You will cast aside
something you cherish
when the tailors whisper,
"Only you could wear this."
It is almost never clothes
such as the emperor bought
but it is always something close
to something you've got.
Ryan's sly humor and elusive categorizing is intended in part to subvert the high earnestness of Modernism and Postmodernism. Indeed, her poems could be read as a retort to the sprawling complexities of "ellipticism" and Postmodernism, as well as to any post-Romantic nostalgia that poets may harbor for an age of Keatsian splendors. (As Ryan puts it in one poem, "Romantics are/ always fingering/ some discolored fabric or other/ feeling a deep nostalgia for sepia.") Her dramatic imagination is deeply pragmatic, stressing what is known over what is longed for and choosing diffidence over despair, even if she does so ironically.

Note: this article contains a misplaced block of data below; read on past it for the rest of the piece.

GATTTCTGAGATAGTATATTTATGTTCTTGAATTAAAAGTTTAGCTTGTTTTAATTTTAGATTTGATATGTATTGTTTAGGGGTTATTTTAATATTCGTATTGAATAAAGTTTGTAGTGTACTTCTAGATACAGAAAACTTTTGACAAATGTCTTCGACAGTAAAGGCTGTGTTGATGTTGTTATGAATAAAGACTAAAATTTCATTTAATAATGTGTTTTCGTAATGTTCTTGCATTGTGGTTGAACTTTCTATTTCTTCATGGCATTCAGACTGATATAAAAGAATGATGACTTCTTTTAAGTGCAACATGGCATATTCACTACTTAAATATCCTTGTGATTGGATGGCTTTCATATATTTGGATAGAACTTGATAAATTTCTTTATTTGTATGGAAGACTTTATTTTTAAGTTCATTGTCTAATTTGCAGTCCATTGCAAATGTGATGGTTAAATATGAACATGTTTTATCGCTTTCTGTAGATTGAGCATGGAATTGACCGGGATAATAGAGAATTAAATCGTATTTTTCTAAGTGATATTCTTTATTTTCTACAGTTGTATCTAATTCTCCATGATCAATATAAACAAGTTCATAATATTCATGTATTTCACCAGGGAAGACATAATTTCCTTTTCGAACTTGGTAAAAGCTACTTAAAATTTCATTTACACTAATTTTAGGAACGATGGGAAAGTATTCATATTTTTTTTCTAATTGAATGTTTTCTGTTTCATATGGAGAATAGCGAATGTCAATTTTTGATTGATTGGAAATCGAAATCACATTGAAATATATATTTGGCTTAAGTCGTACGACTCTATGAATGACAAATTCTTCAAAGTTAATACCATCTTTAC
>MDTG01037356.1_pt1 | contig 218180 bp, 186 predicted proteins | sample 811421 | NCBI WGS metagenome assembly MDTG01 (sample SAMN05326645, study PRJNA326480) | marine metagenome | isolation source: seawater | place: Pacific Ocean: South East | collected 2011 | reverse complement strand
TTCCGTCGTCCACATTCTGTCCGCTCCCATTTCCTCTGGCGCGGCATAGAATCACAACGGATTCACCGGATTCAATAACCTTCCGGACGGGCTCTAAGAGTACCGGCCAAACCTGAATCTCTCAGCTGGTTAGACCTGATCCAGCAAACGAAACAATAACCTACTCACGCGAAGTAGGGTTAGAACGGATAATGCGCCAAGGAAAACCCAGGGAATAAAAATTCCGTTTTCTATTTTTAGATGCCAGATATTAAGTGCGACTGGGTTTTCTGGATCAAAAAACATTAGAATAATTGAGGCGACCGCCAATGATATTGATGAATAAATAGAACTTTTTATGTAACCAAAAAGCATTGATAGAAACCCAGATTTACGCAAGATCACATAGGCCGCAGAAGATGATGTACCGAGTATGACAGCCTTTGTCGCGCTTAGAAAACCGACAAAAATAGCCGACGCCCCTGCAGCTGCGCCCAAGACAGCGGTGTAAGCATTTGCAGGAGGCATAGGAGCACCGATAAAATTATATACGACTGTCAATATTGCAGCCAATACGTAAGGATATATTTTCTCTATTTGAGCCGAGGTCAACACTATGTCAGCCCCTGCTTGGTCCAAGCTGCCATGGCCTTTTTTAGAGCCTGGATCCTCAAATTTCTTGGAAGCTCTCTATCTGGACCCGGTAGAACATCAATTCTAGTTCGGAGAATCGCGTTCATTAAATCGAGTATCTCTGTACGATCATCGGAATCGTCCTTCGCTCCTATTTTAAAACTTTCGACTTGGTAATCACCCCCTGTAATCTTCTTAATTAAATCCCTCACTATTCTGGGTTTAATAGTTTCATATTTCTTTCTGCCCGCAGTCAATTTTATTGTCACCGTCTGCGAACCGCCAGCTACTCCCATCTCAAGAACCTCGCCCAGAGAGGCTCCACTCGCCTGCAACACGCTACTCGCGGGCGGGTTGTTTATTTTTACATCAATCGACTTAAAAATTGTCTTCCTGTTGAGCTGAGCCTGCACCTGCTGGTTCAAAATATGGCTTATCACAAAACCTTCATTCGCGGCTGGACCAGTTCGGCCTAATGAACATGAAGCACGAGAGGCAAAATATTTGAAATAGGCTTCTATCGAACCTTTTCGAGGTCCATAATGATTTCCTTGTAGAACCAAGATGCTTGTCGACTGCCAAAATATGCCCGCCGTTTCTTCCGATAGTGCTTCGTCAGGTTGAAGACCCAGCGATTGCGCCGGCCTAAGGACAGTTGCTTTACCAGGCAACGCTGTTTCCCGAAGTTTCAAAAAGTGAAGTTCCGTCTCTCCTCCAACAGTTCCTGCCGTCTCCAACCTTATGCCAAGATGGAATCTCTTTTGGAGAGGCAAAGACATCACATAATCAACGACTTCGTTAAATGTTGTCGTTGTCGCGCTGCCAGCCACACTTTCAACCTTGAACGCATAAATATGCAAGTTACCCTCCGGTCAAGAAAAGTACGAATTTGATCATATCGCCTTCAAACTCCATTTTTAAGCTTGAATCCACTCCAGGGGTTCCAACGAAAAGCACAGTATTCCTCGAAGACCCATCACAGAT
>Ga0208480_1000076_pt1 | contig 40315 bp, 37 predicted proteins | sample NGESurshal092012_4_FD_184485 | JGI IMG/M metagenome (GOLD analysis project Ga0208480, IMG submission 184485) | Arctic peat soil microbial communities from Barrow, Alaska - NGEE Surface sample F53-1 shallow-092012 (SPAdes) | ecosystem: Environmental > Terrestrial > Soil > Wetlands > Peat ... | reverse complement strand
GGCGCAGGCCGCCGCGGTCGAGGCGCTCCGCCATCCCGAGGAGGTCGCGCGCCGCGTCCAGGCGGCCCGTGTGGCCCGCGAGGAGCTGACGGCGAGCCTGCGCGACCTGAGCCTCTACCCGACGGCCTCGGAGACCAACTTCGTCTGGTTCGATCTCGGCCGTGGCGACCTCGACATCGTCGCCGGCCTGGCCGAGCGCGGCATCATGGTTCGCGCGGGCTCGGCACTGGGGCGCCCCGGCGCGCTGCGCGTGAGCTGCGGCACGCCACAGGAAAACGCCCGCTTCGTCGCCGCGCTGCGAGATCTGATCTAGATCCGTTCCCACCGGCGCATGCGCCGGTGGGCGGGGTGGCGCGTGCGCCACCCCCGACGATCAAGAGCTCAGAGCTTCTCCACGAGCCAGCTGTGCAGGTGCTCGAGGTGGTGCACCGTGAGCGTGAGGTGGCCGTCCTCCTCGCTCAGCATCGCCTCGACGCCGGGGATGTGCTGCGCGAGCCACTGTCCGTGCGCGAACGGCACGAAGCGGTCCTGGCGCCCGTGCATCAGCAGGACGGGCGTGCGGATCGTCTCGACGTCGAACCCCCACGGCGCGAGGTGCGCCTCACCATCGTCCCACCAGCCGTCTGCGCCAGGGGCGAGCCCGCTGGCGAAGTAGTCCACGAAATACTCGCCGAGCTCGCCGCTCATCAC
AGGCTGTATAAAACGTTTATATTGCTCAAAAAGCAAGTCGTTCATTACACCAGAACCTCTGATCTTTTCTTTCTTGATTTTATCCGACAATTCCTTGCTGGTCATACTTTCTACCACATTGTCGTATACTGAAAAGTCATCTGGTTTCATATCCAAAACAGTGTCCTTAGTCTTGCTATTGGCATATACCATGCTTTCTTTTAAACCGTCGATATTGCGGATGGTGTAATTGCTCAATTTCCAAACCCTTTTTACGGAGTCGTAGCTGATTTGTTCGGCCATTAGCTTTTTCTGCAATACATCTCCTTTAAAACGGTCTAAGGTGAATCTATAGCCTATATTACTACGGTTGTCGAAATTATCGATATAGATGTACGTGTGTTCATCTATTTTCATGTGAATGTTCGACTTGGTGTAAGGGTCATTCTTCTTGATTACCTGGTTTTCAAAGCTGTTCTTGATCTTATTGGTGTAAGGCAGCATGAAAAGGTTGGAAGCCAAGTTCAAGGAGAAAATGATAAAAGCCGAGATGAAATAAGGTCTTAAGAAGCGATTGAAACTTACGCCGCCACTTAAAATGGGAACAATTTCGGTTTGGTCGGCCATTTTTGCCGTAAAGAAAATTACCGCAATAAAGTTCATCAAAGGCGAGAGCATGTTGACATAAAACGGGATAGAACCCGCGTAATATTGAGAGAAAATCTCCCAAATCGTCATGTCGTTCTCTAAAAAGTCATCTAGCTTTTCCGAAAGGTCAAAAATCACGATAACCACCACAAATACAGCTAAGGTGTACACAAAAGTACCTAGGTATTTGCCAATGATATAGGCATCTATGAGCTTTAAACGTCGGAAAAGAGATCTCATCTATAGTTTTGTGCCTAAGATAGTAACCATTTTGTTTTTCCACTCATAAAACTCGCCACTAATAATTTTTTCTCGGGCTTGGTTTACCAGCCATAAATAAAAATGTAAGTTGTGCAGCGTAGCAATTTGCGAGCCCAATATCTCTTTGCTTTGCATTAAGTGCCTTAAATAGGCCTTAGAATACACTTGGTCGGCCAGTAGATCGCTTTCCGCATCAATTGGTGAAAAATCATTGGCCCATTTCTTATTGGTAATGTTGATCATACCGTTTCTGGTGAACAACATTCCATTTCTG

It's these layers of complexity that make her best work more nuanced than the Library of Congress' descriptions of its "accessibility" might have you think. A pervasive darkness catapults her strongest poems beyond the more quotidian decrescendos into profundity. And every now and then—because Ryan prides herself on her intransigence—a touch of sublimity creeps into the usual irony. For example, in "Desert Reservoirs," which opens, "They are beachless basins, steep-edged/ catches, unnatural/ bodies of water wedged/ into canyons, stranded/ anti-mirages/ unable to vanish…./ Nothing/ here matches their gift."